For now, I’ll leave this in the Department of Unintended Consequences, although Encroaching Corporatism might be a possibility… Turkey prices have gone up significantly over the past few years, and we have also ween a significant consolidation in the concentration of Big Turkey (the top 20 firms). This is still a competitive market—the graphic does show the top 20 firms, after all—but this consolidation happened, at least to some extent, as a result of government policies regarding ethanol, which bumped up costs significantly.
More security notes.
- The US military appears to be pushing for more offensive operations against hackers. I wonder what this will turn into in practice.
- Full-disk encryption is very hard to crack. To me, this is pretty obvious, given attempts by law enforcement officials to try to have people held in contempt of court if they don’t release hard drive encryption keys and passwords.
- Apache has a vulnerability in their reverse proxy. This isn’t the first one, either.
- Hackers hacking hackers (via HNTV). I’m actually not all that interested in the story itself—it doesn’t surprise me that hackers would target other hackers—but rather in the method of attack. It sounds like the problem was due to the site being on a hosted service, and other vulnerable sites on that hosted service being attacked. If so, I’d hate to say it, but there’s a legitimate externality problem here: we already know that our security depends, in good part, on the actions of a large number of other services and third parties, but typically, we have at least some control over the third parties we allow in: if I install Apache for my web server, I do it by choice and do so knowing at least some of what I’m getting into. But if some bozo who just happens to be on my hosted server gets owned, there are simply too many ways to get root (and thus bypass any user-specific access restrictions).
- SSL is still broken, part 2 (via HNTV). The breach is up to four years old, and the firm is not sure exactly whether any invalid certificates were created during that time.
- Microsoft released a fix for its TTF kernel vulnerability (via HNTV). That fix didn’t make it into November’s Patch Tuesday, so it will probably show up in December.
- The EU has banned X-Ray body scanners in its airports.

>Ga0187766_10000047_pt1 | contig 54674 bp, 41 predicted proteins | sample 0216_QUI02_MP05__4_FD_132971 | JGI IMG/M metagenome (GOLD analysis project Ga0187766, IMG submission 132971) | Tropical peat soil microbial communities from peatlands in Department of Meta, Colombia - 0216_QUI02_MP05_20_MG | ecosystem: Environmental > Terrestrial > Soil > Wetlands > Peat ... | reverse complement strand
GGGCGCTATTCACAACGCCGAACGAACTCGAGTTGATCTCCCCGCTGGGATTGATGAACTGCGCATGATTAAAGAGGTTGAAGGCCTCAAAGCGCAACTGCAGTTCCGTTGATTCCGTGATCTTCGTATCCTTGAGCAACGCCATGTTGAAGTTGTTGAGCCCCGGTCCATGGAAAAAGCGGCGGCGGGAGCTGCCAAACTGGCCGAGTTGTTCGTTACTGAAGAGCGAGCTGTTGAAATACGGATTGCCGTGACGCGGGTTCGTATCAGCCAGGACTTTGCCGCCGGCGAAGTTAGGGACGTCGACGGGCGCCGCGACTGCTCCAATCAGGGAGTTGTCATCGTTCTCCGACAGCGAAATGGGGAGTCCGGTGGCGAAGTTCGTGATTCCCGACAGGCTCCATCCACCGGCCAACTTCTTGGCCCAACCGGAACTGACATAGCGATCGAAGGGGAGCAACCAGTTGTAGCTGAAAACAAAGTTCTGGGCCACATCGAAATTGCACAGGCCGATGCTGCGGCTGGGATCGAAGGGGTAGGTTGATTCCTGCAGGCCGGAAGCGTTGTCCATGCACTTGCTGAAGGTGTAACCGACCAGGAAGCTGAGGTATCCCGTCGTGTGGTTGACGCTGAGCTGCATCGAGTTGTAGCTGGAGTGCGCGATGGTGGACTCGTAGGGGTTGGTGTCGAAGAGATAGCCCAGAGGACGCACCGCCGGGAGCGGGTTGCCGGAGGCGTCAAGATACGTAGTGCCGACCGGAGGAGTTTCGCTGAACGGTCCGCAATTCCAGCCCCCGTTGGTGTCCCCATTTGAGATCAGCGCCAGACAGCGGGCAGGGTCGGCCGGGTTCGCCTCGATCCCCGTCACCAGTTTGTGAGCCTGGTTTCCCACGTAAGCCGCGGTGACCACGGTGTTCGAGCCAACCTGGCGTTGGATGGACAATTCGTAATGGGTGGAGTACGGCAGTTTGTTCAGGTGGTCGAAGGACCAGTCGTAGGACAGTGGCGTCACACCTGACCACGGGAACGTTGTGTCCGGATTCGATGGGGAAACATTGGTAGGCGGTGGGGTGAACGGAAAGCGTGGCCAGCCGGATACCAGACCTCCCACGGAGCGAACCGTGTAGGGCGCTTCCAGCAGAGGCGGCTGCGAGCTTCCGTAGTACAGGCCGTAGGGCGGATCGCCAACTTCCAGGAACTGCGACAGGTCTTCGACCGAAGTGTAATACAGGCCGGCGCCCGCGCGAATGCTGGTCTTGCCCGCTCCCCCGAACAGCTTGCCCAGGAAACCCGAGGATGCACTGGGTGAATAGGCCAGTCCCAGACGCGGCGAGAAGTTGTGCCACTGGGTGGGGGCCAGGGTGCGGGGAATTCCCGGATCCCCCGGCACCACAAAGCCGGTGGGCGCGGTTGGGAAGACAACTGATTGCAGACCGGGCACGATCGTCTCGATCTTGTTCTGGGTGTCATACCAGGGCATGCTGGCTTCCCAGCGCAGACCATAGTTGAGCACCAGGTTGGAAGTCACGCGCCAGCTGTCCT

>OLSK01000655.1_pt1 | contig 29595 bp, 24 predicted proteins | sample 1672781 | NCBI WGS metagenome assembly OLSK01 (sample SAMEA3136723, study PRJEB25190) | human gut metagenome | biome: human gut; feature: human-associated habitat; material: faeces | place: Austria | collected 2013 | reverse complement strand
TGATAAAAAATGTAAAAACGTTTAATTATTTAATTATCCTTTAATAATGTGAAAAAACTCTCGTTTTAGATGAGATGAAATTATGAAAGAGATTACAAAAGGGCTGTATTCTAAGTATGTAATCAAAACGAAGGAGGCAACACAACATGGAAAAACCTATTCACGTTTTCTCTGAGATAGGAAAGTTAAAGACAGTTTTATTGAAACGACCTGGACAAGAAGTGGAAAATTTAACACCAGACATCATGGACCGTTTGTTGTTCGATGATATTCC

- John Strand has an awesome blog post on cross-site request forgery. This is the type of thing which works best for a targeted attack: you need to know that a particular person will be connected to a site in order to get it to work correctly. But if you do have that information, you can do some pretty interesting things as a result.
Read an interesting article from Let’s Go Tribe, my one stop shop for all Indians news. The article suggests that Bud Selig, MLB Commissioner, wasn’t so in favor of fixing bonuses because the owners were losing money on them. It sounds like what he actually wanted was something closer to cost certainty than MLB has ever enjoyed in the past.
Fans of MLB know one thing — the draft is almost literally a craps shoot. Yes, you can study an underused group of players, or focus on one geographic area (like the Braves), but for the most part, there are no guarantees in a draft. Unless you’re phenomenally stupid or have no picks, you’ll get, at bare minimum, a quality starter out of any NFL draft. That’s not the case for baseball. So a much more firm slotting system seems to me to be a good idea; players get drafted where they ought to be drafted, and make a little sense out of the chaos.
I do not like what they’ve done to international scouting — one of the few ways a have-not can play with the haves — although I know an international draft has been a pipe dream of Selig’s for a long time. But on the amateur player draft? I think it’s a solid move.
The idea of “Near Poor” is meaningless when 20% of them “own their homes mortgage-free” (emphasis in original). If you already own your own home and don’t have any debts owed to others, two can live fairly comfortably on $20K a year in the Midwest. Even without taking into consideration transfer programs like food stamps and Medicaid, you’d look at about $15K a year after taxes (and a yearly federal income tax refund probably in the $1500 range), or $1250 a month. After covering our expenses, that would still leave a net positive income of $200-$600 a month, and most likely, a “near-poor” person would not have quite as many frivolous expenses as I tend to rack up, meaning you could probably squeeze another $150 or so a month out without cutting too deep.